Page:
Tipped off by the mere hint that Hollywood heavyweight actor Edward Norton would be directing a feature based on Jonathan Lethem novel, French designer Remy Le Rumeur rolled onto an ambitious venture to create his version of the opening titles to the anticipated Motherless Brooklyn movie. Immersing himself in research and taking cues from Dadaism and the book’s Tourette syndrome suffering protagonist, Le Remeur created titles centered around intrigue and gritty side to Brooklyn’s landscape.
Motherless Brooklyn, stills
What posseses a designer who invests three months of his life to create opening titles for a movie that’s production reality is still a rumour?
“I made this title sequence with only one goal in mind: to show it to Edward Norton and get to work on the official title sequence of the film Motherless Brooklyn, Le Rumeur says. “My aim was to be crazy. I wanted to surprise and especially to have fun with it. People have told me that Edward Norton would never see my work, and that’s possible, but I want to believe otherwise. If he makes this film he’ll end up seeing it eventually.” Le Rumeur bought the book Motherless Brooklyn years ago, after hearing that Norton would be creating a film adaptation of the novel. “I wanted to read the book before seeing the film because I wanted to know what Edward Norton, who I really appreciate as an actor, found inspirational in the story.”
Motherless Brooklyn, still
“Last year I decided to take the book off the shelf and make a poster. But somehow, the idea didn’t seem crazy enough… It was only after seeing the work of Daniel Kanemoto on the title sequence for Walking Dead that I decided to create a proposal for a title sequence instead. I wanted this work to show my abilities as a graphic designer as much as a motion designer.”Ã¢â‚¬Â¨Ã¢â‚¬Â¨
Motherless Brooklyn: Storyboard art
Did Edward Norton see it yet?
“No news from Norton just yet. I sent him my work, to him and his associates, but haven’t received an answer. One of his assistants told me that maybe the film would never be made. But thanks to this title sequence I’ve received several work proposals, so the experience has been positive so far.”
For the visual style, Le Rumeur took inspiration from sources as disparate as the Dadaist art movement – known for its experiments with collage and photomontage – ‘Batman Year One,’ and the Brooklyn cityscape.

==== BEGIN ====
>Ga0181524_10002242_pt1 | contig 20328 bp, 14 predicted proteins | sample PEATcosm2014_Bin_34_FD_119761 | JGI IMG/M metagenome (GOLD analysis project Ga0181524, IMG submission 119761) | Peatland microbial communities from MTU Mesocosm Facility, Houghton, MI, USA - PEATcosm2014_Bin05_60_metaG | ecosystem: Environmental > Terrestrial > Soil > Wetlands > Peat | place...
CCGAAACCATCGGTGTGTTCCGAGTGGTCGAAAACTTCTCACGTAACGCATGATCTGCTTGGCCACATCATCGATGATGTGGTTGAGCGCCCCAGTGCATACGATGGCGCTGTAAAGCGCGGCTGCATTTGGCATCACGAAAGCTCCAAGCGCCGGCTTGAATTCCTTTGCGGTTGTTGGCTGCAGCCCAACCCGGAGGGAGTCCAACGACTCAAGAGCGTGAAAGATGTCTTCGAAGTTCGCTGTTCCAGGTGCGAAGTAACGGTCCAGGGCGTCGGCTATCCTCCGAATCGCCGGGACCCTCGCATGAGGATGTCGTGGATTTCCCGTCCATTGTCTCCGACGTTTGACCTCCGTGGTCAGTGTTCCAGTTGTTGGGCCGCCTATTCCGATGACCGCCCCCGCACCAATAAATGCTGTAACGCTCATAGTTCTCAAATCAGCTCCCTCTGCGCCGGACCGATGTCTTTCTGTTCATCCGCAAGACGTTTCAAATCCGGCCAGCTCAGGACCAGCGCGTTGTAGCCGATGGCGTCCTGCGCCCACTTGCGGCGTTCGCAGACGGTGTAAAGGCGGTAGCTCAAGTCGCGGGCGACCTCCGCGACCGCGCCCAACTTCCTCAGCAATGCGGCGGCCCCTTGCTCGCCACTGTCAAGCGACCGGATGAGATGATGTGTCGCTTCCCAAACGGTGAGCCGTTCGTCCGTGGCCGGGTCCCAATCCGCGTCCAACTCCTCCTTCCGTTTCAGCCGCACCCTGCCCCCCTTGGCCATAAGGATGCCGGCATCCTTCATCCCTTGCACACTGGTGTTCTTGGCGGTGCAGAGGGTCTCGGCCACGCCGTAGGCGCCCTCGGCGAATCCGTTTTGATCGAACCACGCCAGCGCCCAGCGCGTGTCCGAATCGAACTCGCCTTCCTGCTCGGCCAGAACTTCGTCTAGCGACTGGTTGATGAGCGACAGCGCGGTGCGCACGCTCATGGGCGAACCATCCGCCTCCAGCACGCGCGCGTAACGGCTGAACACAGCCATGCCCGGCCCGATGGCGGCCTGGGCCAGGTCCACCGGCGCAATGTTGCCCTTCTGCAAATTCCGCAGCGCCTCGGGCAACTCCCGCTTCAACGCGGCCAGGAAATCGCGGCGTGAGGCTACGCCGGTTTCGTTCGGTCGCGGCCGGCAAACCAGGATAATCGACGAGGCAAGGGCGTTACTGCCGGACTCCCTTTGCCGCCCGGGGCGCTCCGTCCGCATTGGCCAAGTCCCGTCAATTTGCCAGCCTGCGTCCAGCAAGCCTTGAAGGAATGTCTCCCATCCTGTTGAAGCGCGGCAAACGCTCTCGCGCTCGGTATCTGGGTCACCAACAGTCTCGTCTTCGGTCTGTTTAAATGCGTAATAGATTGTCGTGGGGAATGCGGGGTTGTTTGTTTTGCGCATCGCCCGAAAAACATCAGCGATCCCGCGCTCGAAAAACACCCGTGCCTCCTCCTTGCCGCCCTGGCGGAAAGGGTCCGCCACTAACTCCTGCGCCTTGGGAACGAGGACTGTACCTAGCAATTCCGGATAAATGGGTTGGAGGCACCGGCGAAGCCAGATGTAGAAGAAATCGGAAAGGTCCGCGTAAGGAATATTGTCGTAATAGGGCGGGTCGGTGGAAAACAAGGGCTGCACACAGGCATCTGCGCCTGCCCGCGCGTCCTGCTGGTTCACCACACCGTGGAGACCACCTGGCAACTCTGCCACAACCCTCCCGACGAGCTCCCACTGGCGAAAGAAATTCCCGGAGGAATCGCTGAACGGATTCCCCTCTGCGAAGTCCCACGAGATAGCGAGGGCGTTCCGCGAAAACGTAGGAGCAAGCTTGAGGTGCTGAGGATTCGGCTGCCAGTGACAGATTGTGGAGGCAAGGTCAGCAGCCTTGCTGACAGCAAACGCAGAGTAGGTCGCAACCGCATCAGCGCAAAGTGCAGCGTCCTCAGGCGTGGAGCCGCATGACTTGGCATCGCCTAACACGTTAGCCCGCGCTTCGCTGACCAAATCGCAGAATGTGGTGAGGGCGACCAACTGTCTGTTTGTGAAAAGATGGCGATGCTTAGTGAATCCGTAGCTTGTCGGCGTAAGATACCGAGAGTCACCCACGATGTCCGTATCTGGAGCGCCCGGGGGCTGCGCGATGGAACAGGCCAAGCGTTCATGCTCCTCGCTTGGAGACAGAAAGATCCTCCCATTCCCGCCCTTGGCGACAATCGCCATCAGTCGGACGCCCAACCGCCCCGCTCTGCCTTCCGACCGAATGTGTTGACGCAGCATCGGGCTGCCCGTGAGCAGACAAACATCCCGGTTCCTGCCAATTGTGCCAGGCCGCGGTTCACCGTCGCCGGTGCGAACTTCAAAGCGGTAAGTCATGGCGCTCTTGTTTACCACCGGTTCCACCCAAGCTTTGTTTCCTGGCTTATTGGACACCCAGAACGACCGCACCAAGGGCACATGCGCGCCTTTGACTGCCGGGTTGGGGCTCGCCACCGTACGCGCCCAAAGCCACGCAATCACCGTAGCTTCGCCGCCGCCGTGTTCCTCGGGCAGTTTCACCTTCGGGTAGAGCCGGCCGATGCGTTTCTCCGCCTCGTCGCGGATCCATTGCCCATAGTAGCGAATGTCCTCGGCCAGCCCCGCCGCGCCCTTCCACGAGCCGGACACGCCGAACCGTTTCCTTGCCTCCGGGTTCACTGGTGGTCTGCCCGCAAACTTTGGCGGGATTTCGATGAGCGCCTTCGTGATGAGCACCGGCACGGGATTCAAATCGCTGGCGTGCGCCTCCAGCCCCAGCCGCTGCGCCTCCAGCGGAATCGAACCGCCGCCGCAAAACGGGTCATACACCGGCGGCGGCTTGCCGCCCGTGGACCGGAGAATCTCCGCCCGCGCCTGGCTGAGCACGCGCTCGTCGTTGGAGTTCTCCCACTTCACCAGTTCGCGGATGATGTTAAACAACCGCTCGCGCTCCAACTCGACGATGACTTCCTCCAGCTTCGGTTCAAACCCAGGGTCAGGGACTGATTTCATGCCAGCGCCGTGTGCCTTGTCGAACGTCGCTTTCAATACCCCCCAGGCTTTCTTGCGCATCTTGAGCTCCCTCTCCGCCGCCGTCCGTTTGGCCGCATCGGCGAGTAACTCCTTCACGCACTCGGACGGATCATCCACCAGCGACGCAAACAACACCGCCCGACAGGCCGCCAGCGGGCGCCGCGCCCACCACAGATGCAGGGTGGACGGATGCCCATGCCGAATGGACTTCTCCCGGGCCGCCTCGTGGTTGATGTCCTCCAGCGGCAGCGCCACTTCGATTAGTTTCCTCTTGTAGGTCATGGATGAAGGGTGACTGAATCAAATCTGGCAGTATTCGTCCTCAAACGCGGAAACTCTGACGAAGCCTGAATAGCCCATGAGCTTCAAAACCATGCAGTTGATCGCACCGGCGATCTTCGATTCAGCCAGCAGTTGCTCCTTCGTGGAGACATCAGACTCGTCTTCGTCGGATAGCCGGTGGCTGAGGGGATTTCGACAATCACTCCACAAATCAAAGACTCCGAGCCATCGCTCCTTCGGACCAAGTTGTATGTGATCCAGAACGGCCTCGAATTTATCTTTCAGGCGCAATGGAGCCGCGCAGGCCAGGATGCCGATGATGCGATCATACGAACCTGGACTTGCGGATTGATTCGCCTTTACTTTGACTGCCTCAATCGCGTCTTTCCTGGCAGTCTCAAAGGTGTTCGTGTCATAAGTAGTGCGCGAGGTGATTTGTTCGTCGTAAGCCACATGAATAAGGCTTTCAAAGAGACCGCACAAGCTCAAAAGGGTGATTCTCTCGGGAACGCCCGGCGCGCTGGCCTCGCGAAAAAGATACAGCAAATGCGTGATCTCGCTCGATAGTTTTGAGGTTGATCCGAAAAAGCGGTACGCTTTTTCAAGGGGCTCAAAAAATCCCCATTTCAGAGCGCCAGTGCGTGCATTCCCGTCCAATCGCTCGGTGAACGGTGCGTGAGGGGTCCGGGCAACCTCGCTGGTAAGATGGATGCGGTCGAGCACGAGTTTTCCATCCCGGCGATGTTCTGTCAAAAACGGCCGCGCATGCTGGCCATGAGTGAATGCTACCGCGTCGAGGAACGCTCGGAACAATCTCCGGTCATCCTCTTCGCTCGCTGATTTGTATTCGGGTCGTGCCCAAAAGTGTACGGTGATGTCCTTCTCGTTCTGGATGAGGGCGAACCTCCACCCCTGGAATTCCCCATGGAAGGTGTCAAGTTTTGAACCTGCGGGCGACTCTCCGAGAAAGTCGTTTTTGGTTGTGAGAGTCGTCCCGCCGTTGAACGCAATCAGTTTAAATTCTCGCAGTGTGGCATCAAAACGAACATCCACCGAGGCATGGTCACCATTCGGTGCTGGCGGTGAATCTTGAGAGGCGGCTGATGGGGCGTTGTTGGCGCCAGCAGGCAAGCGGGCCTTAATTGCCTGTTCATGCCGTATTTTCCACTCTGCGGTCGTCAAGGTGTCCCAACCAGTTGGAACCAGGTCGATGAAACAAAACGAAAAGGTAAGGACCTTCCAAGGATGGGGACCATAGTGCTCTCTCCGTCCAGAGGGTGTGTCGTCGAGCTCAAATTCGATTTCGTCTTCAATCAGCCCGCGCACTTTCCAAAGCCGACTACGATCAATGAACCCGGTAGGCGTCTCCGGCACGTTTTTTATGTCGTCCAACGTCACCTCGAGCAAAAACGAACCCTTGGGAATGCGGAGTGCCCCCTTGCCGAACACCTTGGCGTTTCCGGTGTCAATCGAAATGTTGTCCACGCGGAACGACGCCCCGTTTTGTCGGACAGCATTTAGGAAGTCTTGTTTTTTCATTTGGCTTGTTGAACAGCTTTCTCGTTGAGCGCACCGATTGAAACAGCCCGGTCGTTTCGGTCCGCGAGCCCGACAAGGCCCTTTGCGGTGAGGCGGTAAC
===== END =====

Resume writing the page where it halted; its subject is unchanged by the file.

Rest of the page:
According to Le Rumeur, Motherless Brooklyn is going to be a ‘film noir,’ but the story is also a platform for some comedy because of the Tourette syndrome that the main character in the book, Lionel Essrog, suffers from. “To symbolize this “madness” I tapped into Dadaist imagery. I wanted to create Lionel Essrog’s Brooklyn – a Brooklyn with many facets, in order to reflect the multiple faces he has: the orphan, the Tourettic, the detective.”
Motherless Brooklyn, research
The graphics are partly inspired by American comic book auteur David Mazzucchelli’s artwork for Frank Miller’s influential Batman Year One graphic novel.
“Especially his rough and colored worlds.” Equally inspirational was the work of the French film pioneer George Méliès (A trip to the Moon), who constructed innovative film sets that consisted of several overlapping layers. “And my friends Samantha de Biasi and Manuel Charpy, who advised me,” Le Rumeur adds.
What interests you about title design specifically?
“I’ve loved cinema since I was very young. It was after seeing the title sequences for Se7en, Gattaca and The X-Files that I became interested in title design. What I like about it is its link with the film, the fiction.”
Favorite designers are Kook Ewo (Splice) and Laurent Brett (Intimate Enemies), says Le Rumeur. “I also love the titles of Spike Lee‘s 25th Hour (watch at Art of the Title) and the one for the Carnivale TV series. But my favourite title sequence is the one for The Kingdom (watch at Art of the Title), designed by PIC. What I like to see in title sequences, like in all works really, is the research put into them, which is often an indication of quality.”
Sstop motion animation of one of the characters in the titles.
What are your plans for the near future?
“For now I’m looking for a job in New York or somewhere in the US. But if I were to start a new personal project, I would again do something related to cinema.”
Motherless Brooklyn, still
Article: Rani Nugraha and Remco Vlaanderen, © Submarine Channel, 8 August 2011.
Year of production
About Remy le Rumeur
Remy Le Rumeur is a French graphic and motion designer. He studied a BA in graphic design & multimedia at the Lycée Jacques Prévert of Boulogne-Billancourt before working at web agencies such as Fullsix and Wunderman. He is currently freelancing.
Remy le Rumeur
Special Thanks to
Samantha De Biasi, Mickaël Pavlidakis, Manuel Charpy, Jérôme Tailhades, Bruno Sussi, Déborah Buret, Maxime Rimbert, Hassiba Azizi, Vincent Duquenoy, Philippe Keang, Alexandre Monteiro and BA graphic design & multimedia Lycée Jacques Prévert of Boulogne-Billancour.